Notwithstanding any other provision of law, in any criminal proceeding in which the defendant is charged with a violation or attempted violation of subdivision (b) of Section 209, Section 220, 236.1, 243.4, 261, 269, 273a, 273d, 285, 286, 288, 288a, 288.5, 288.7, or 289, subdivision (1) of Section 314, Section 422, 646.9, 647.6, or former Section 647a, or any crime that constitutes domestic violence defined in Section 13700, committed with or upon a person with a disability or a minor under 11 years of age, the court shall take special precautions to provide for the comfort and support of the person with a disability or minor and to protect him or her from coercion, intimidation, or undue influence as a witness, including, but not limited to, any of the following:
(a) In the court’s discretion, the witness may be allowed reasonable periods of relief from examination and cross-examination during which he or she may retire from the courtroom. The judge may also allow other witnesses in the proceeding to be examined when the person with a disability or child witness retires from the courtroom.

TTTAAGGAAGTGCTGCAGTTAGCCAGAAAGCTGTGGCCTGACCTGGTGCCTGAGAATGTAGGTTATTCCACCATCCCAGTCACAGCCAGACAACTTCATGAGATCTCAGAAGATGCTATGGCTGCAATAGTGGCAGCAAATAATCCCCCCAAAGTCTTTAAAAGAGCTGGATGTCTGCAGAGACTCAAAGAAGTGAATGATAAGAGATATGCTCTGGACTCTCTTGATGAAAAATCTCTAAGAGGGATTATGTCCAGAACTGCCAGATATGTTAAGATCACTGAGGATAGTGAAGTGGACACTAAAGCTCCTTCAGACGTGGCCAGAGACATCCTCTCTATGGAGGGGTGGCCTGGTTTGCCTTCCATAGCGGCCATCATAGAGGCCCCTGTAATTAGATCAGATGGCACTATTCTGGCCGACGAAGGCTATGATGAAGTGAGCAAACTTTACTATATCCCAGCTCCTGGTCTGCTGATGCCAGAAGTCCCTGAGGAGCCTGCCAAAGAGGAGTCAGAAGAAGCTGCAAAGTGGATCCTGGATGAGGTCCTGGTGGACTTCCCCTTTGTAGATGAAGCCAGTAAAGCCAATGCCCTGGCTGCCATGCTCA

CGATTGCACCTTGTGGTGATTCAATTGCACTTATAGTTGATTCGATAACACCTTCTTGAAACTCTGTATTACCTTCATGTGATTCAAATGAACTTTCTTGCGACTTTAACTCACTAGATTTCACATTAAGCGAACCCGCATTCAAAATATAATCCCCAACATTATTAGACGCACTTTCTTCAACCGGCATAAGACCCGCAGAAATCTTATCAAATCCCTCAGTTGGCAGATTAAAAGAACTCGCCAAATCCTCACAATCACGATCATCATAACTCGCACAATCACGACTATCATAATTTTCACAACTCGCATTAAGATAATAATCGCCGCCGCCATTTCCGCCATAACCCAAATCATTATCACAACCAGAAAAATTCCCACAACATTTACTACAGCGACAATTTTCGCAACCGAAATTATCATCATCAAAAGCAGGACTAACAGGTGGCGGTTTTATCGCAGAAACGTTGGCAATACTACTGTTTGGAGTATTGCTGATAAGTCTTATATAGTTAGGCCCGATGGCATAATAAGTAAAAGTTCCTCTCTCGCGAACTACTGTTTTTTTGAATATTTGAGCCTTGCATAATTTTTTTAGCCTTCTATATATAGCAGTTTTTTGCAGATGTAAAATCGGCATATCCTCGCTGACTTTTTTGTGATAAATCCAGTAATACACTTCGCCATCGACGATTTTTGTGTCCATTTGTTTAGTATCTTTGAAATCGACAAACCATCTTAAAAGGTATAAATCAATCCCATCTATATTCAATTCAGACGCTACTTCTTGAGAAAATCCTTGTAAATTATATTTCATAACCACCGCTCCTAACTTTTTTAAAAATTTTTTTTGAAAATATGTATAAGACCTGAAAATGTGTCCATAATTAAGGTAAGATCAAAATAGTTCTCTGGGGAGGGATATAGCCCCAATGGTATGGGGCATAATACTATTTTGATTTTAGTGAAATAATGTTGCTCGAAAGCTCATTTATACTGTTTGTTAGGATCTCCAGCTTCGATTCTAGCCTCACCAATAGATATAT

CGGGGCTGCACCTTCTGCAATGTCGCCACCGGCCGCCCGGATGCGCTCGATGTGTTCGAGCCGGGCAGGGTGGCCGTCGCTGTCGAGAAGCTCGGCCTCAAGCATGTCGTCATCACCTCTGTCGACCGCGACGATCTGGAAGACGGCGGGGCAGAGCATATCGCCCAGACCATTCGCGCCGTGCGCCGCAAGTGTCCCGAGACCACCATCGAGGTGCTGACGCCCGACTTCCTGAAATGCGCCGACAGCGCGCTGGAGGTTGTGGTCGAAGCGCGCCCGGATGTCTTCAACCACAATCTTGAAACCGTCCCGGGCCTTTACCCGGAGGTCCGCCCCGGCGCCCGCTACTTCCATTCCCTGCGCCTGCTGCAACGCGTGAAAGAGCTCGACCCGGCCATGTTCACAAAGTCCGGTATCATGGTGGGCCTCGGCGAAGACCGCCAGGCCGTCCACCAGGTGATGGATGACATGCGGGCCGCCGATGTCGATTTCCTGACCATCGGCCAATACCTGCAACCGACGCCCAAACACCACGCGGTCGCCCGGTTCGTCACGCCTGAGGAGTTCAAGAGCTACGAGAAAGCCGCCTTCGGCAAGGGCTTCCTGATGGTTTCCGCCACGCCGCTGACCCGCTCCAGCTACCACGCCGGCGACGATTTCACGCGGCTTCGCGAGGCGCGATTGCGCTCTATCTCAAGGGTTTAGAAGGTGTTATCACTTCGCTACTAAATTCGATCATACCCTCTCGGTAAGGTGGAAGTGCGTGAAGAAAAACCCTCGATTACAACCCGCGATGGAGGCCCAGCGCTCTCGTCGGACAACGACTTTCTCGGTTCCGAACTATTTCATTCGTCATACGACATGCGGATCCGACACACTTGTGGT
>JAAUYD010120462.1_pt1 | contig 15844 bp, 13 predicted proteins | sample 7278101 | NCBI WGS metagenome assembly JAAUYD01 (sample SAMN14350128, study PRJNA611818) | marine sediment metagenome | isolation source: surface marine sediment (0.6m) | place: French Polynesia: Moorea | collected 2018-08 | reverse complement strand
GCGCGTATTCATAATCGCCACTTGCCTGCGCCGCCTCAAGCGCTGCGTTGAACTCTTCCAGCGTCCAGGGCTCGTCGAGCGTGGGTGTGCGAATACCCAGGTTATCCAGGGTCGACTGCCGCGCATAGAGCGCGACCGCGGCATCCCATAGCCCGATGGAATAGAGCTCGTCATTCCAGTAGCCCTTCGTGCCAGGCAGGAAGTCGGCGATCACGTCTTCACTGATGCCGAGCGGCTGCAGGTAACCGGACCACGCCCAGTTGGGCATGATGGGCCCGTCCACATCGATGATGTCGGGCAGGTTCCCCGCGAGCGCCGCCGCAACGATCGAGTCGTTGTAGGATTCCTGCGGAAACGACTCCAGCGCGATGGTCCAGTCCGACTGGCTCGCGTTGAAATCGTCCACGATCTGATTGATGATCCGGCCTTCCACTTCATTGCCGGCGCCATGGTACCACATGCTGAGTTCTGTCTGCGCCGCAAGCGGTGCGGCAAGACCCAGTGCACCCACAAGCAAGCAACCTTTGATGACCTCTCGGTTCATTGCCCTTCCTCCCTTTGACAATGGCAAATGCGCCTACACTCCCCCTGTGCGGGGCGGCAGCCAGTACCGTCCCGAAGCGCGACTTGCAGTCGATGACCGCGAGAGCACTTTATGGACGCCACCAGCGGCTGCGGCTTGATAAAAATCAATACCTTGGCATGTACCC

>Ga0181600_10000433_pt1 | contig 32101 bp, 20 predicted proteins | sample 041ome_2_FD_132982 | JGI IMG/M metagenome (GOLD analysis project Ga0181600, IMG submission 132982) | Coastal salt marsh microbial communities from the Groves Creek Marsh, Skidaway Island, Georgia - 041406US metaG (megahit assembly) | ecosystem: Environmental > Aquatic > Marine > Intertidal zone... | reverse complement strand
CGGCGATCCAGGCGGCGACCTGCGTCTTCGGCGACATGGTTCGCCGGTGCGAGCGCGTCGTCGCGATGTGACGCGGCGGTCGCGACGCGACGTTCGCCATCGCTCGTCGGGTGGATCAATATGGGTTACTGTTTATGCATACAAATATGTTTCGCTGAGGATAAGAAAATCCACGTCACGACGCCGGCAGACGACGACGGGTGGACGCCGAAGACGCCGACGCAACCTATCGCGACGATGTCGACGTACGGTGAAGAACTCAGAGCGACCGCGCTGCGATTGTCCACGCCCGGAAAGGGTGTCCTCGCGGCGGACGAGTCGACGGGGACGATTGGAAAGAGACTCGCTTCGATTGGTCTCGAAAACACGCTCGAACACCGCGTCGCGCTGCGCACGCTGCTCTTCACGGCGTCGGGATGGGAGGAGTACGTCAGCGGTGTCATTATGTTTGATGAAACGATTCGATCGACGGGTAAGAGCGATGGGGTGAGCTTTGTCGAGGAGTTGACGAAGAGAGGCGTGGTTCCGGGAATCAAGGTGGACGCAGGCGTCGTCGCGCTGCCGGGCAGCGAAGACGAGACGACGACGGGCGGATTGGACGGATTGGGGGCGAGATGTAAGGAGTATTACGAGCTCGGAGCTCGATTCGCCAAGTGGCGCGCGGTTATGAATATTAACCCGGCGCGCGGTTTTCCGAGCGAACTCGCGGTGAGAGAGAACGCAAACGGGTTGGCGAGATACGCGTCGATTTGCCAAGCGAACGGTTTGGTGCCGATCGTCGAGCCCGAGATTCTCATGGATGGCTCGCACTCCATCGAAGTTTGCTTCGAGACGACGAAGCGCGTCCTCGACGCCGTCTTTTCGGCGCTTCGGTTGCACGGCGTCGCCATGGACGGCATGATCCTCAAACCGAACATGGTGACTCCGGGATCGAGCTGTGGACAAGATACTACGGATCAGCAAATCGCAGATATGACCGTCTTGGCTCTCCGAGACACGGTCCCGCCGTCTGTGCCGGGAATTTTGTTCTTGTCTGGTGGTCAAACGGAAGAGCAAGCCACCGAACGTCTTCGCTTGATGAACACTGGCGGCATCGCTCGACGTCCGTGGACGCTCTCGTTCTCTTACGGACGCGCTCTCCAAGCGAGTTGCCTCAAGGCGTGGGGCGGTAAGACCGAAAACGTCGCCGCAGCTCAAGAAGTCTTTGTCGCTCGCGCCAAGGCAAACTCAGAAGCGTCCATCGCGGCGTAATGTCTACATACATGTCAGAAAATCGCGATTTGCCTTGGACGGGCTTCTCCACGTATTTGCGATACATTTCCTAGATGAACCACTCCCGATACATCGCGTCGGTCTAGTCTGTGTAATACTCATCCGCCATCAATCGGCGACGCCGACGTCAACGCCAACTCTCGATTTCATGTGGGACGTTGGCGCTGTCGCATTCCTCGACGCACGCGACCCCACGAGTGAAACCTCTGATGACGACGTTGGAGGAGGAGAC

(b) Notwithstanding Section 68110 of the Government Code, in his or her discretion, the judge may remove his or her robe if the judge believes that this formal attire intimidates the person with a disability or the minor.
(c) In the court’s discretion the judge, parties, witnesses, support persons, and court personnel may be relocated within the courtroom to facilitate a more comfortable and personal environment for the person with a disability or the child witness.
(d) In the court’s discretion, the taking of the testimony of the person with a disability or the minor may be limited to normal school hours if there is no good cause to take the testimony of the person with a disability or the minor during other hours.
(e) For the purposes of this section, the term “disability” is defined in subdivision (j) of Section 12926 of the Government Code.
(Amended by Stats. 2013, Ch. 44, Sec. 2. (SB 130) Effective January 1, 2014.)
Last modified: October 25, 2018